Do You Need an Editor to Wrangle Your Writing?

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Self-Editing vs. Hiring an Editor

You’re a writer, right?

Your job is to get creative on the page. So, how in Hiawassee do you know when it’s time to employ an editor?

Figuring out the editing process leaves most of us scratching our heads. But you need to understand it before you work with an editor. In high school, we were taught to write dry research papers. College writing programs get super philosophical about literature and tell you to read, read, read. So, how in the hell are you supposed to know the best route for revising your creative writing?

Editing is NOT the big, bad monster of writing. It’s just an extension of the process.

Let’s change our perception first. Editing gets a bad rap. If you were an artist would you paint a picture, then stop halfway through, take off your creative hat and put on some logical, problem-solving fedora to finish the picture?

Not on your life! (Although I like the idea of a problem-solving fedora)

Bob Ross has never once turned happy cloud painting into logically formulated, well-structured cloud painting. Does that mean he doesn’t revise his work? Now, you know and I know he fixes his happy little mistakes all the damn time. He’s dead and he’s still fixing them on PBS.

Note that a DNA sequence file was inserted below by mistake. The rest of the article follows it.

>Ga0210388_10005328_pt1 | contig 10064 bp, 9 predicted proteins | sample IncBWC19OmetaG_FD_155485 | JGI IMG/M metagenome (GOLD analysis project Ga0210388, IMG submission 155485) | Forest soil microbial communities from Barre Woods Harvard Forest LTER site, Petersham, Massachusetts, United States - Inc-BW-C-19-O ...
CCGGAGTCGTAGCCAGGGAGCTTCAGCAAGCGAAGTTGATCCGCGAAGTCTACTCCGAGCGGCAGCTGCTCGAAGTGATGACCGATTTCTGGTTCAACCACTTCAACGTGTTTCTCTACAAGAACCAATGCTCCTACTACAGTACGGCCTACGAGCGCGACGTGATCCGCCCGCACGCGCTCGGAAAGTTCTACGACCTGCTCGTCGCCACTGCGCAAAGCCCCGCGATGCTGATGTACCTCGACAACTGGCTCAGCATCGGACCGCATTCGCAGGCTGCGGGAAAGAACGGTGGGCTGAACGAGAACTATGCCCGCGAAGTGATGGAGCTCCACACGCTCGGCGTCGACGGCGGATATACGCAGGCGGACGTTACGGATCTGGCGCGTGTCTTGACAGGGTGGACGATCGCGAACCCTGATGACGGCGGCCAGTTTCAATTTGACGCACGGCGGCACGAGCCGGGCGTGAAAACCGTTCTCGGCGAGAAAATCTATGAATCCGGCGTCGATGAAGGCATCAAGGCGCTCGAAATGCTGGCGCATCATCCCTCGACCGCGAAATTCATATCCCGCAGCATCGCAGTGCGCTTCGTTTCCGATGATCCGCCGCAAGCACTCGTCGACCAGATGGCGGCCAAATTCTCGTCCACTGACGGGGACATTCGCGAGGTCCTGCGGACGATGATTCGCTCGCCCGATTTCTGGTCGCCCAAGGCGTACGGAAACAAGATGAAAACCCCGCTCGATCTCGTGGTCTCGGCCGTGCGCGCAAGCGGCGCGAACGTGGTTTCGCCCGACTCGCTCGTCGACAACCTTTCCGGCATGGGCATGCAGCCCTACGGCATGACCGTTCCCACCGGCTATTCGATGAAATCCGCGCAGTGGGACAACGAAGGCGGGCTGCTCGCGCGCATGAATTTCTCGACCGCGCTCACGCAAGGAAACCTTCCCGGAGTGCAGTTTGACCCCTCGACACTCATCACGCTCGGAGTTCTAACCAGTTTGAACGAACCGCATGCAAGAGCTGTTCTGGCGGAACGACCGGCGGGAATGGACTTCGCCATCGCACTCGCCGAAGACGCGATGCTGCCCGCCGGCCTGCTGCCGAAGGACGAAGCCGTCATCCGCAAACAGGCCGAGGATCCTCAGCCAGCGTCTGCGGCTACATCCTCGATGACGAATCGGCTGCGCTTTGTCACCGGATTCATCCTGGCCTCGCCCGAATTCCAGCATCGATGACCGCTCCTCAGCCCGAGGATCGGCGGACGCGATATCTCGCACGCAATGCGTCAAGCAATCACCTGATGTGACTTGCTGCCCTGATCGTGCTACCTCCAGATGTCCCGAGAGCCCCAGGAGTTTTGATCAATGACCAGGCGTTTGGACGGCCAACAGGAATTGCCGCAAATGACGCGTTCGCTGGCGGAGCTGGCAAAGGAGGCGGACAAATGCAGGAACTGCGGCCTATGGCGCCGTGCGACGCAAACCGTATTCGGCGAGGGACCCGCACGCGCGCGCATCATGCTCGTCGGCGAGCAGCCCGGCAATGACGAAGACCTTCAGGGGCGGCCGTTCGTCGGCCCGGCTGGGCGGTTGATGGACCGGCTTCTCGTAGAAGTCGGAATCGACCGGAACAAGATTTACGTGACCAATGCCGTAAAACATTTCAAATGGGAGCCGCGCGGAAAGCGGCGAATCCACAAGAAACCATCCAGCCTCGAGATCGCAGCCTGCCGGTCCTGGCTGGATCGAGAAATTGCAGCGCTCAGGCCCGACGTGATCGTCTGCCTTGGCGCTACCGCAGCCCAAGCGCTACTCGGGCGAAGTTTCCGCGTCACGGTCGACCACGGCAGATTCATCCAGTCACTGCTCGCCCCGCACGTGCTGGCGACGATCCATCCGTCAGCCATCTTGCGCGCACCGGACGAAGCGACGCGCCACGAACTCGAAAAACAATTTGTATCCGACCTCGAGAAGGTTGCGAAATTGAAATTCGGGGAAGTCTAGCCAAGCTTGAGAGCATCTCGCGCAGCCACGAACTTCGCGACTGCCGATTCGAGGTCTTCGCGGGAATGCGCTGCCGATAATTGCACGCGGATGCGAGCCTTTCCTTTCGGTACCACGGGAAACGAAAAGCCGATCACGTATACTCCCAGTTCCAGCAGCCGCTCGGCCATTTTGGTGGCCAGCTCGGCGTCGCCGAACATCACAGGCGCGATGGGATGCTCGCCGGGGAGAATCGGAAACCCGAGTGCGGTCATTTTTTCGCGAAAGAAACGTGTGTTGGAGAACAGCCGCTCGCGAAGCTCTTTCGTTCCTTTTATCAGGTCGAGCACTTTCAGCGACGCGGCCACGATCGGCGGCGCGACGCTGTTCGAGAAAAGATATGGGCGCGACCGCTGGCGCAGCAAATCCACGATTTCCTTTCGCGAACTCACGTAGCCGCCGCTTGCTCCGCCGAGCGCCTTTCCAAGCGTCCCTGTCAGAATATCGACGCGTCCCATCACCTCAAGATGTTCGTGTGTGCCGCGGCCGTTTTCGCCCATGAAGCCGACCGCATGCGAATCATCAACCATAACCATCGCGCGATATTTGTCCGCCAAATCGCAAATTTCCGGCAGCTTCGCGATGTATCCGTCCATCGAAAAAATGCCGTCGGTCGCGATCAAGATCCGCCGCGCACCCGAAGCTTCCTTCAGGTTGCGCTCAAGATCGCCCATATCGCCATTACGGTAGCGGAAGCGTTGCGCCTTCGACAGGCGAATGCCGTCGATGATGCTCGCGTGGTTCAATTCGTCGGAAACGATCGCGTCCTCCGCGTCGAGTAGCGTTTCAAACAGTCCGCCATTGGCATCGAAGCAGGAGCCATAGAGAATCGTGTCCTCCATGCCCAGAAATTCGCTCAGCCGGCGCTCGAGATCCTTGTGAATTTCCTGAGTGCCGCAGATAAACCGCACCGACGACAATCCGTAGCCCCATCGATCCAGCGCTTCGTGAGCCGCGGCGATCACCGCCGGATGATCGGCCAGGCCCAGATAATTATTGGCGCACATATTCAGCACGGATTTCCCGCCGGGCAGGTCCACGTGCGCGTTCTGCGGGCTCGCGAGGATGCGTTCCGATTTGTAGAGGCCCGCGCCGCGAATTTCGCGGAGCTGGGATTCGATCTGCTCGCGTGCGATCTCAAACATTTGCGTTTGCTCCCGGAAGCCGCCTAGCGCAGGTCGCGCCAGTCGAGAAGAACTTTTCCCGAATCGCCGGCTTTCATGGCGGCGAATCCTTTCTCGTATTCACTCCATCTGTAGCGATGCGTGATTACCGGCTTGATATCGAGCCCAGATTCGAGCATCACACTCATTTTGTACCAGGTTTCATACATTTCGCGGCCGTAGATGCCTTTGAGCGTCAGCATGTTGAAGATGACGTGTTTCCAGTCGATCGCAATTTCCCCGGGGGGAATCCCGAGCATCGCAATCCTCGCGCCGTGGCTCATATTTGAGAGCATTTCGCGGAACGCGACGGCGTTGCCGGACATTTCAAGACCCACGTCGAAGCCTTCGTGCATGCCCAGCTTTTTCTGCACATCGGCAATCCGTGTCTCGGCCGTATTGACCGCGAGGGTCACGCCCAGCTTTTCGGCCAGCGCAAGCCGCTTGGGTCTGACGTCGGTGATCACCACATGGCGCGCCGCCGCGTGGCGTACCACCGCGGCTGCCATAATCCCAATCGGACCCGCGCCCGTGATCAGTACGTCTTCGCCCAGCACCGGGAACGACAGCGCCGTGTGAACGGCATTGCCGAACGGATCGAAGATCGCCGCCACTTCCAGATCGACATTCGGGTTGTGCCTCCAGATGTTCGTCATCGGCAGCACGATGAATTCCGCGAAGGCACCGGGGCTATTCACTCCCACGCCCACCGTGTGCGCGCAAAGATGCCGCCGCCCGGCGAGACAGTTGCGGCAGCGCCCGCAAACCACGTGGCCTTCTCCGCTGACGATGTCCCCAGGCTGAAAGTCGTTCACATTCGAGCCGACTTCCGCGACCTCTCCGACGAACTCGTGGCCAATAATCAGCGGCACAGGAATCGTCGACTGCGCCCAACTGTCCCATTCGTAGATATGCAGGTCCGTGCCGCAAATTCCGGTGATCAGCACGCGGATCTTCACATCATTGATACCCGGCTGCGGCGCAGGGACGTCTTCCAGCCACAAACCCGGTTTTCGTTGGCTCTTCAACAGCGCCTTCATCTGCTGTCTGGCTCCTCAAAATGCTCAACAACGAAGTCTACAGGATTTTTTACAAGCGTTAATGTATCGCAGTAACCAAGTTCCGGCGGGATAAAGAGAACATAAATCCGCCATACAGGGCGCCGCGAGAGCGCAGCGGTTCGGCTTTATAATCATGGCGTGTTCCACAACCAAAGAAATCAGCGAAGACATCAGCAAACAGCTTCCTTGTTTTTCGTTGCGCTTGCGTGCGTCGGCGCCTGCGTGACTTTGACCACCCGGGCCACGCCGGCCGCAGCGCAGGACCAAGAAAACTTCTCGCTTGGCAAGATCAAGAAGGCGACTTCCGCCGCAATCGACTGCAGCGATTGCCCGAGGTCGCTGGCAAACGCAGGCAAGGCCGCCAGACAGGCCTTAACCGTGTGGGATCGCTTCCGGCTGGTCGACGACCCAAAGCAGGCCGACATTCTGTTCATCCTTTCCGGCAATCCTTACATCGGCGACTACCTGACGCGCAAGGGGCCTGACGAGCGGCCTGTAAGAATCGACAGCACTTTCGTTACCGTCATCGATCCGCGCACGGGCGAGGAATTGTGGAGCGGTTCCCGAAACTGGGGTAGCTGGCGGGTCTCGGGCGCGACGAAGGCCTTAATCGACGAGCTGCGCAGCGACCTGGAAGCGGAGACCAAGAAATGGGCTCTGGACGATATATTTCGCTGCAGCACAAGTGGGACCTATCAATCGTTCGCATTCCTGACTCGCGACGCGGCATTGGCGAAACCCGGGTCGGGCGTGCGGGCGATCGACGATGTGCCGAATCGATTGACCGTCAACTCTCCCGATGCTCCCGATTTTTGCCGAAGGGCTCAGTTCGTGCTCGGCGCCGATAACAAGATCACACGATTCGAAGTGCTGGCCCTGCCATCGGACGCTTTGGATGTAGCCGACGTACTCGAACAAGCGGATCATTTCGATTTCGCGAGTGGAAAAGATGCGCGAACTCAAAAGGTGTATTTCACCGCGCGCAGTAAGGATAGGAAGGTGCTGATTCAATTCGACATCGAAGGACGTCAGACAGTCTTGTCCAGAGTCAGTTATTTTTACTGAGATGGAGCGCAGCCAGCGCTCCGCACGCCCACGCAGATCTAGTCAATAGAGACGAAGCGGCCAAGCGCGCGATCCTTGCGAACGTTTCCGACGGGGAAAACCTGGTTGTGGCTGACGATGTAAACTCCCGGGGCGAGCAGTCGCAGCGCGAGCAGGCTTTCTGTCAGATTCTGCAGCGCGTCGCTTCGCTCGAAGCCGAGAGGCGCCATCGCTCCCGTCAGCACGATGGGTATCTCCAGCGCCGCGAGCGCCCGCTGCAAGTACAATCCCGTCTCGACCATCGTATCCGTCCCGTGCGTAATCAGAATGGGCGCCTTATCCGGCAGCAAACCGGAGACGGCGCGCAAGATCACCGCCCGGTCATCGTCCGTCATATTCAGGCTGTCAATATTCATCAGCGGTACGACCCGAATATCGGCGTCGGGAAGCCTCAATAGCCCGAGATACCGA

So, if writing is your art, treat it like an art form. That doesn’t mean you don’t take it seriously. That means you use your creative juices throughout the process. A process that doesn’t suddenly go stiff in the middle of creation. Your skill of getting fascinating ideas onto the page should also serve you even as you start structuring and stylizing a more formal narrative.

Editing is NOT the big, bad monster of writing. It’s just an extension of the process.

There are loosely 5 phases of the writing process. Some flow from one into the next and others overlap each other. Let’s take a look at each part of the writing process:

Guess what? Most of the phases are considered editing rather than writing!

The Brain Dump

This is the phase where you get your ideas down. You write everything you know about the subject. You have ideas flowing out your pores. You feel vibrant and alive with possibilities. This is an important part of the process, but plenty of writers think this is their only job. That after this phase, it’s up to someone else (an editor) to finish the process for them. This would be like a pasta chef preparing the best dough in the restaurant biz, then walking away, expecting someone else to create raviolis and plate them perfectly. Do you want to give up that much creative control? I wouldn’t.